BOLIVIA INTENT ON REGAINING ACCESS TO THE PACIFIC
LANDLOCKED BOLIVIA'S NAVY, REINSTATED IN 1963, PATROLS RIVERS, LAKE TITICACA, AWAITING OPPORTUNITY TO SAIL FROM PACIFIC SHORES
27 September 2006
After the 1879 War of the Pacific, Chile retained control of coastal territory that had previously been party of Bolivia, leaving the Andean nation landlocked. The nation famous as a symbol of Spanish imperial wealth, for the Potosí silver mines, the richest ever uncovered, would be geographically isolated and would become the poorest nation in South America.
In 1963, then Pres. Víctor Paz Estenssoro formed a new navy, the first move in a long-running bid to regain a stretch of coastline and become a shipping and seafaring nation of trade once more. For decades, Bolivian relations with Chile have been strained by this desire to reverse an historic transfer of territory and by the intransigence of Chile in the matter.
Today, Bolivia's hydrocarbon industry is in rapid expansion, and successive governments have seen it as an able tool for stirring popular sentiment and for political maneuvering. Previous governments have tried to keep control of the industry away from the local indigenous peoples whose lands it exploits, while Evo Morales, Bolivia's current and first indigenous president, now seeks to use the industry as a means of transferring more wealth and opportunity to those peoples, principally Aymara speakers.
A few years ago, when Chile found itself with a fuel shortage and Argentina offerred to sell some of its Bolivian supply, Bolivia threatened to cut off Argentina's supply, if it assisted Chile with Bolivian gas. The goal, then and now, is to pressure the Chilean government to return a portion of coastline to Bolivia, where students still learn that the War of the Pacific was a military land-grab by Chile.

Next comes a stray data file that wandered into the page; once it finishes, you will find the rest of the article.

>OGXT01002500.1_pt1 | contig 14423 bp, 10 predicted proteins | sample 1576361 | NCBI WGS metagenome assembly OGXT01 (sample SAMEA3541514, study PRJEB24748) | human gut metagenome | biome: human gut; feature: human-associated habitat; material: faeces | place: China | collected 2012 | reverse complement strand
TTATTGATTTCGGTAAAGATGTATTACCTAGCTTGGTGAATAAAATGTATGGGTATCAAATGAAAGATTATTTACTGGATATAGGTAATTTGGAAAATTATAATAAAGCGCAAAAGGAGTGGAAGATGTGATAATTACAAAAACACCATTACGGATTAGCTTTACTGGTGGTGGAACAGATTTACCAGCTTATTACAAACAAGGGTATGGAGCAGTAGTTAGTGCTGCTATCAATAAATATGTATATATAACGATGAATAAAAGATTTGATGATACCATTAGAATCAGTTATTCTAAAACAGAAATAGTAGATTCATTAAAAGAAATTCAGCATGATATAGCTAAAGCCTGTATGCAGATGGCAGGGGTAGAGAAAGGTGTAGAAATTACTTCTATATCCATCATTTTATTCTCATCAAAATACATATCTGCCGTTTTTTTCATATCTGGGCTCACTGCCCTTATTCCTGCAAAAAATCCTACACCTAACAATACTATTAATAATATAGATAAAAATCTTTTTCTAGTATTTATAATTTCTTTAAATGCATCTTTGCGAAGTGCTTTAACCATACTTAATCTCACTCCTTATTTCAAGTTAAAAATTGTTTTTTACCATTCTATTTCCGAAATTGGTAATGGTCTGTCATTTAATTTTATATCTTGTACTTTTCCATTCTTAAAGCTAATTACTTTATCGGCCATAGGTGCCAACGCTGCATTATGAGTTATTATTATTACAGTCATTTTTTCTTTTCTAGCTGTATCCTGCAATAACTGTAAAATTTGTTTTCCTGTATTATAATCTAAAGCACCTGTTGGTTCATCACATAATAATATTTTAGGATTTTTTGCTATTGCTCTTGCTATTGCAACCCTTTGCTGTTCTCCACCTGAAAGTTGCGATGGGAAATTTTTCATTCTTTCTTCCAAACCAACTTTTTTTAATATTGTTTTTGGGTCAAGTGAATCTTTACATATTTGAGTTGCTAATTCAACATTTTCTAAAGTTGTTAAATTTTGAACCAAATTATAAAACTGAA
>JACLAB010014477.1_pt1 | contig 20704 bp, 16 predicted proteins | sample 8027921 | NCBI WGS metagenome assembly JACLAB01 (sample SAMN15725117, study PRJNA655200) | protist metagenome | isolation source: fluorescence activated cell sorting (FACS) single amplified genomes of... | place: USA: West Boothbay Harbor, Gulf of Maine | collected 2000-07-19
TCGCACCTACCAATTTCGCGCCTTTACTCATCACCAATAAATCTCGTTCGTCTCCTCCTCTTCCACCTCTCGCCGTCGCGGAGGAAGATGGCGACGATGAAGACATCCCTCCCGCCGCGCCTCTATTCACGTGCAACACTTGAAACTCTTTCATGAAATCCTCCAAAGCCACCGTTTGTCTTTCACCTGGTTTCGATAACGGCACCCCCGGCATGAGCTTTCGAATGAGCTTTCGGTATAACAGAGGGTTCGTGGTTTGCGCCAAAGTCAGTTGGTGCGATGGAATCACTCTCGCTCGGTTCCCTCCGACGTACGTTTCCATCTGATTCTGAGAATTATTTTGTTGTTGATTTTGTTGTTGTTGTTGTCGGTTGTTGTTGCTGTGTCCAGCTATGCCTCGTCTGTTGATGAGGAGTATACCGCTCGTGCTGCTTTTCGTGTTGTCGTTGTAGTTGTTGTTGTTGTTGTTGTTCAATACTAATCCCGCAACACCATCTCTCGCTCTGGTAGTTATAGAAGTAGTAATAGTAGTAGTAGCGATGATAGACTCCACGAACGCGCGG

When Pres. Gonzalo Sánchez de Lozada, in 2003, gave his support to plans to export Bolivian natural gas to North America by way of Chilean ports, resulting protests forced him to flee the country. Morales, whose political platform protects coca-growing for farmers who don't use the plant —traditional in Aymara culture— for development of narcotics, has also upheld the "gas for sea" policy toward Chile.
Vice Admiral José Alba Arnez, commander general of the Bolivian Navy, told the New York Times "We don't want it all back. All we want is a 10-kilometer strip to call our own." Morales has told a gathering celebrating the reinstatement of the Navy 43 years ago that they should expect "to return at any moment to the Pacific Ocean."
At the conference of Non-Aligned states in Havana, Cuba, earlier this month, addressing a sub-group of 31 landlocked developing countries, Pres. Morales proclaimed his hope to soon withdraw Bolivia from the group. But the mineral content of the northern Chilean territory would appear to make a return of that land unlikely. Negotiations, at least, if they arise, would be heated and difficult.
There is pressure in Bolivia for Evo Morales to deliver rapid economic and social reform, as he promised, and returning to the sea remains a strong national aspiration. But the War of the Pacific was fought over control of nitrate deposits and the north still provides a mining boom for Chile.
To some extent, regional politics require a resolution of this 127-year-old issue. But the region's most prosperous economy has not been historically interested in parcelling out pieces of its remote but resource-rich north, even to aid its poorest neighbor. Bolivia is still hoping denial of access to hydrocarbon fuels will balance Chile's economic interests and lead to a negotiated restitution. [s]
More than 50 heads of state have gathered in Havana, Cuba, for a summit meeting to organize a geopolitical policy that would resist unipolar US control of economic and strategic affairs. The summit is a prelude to the annual meeting of the UN General Assembly in New York, this week. The summit placed strengthening of diplomatic institutions and promotion of economic development in poor regions as priorities. [Full Story]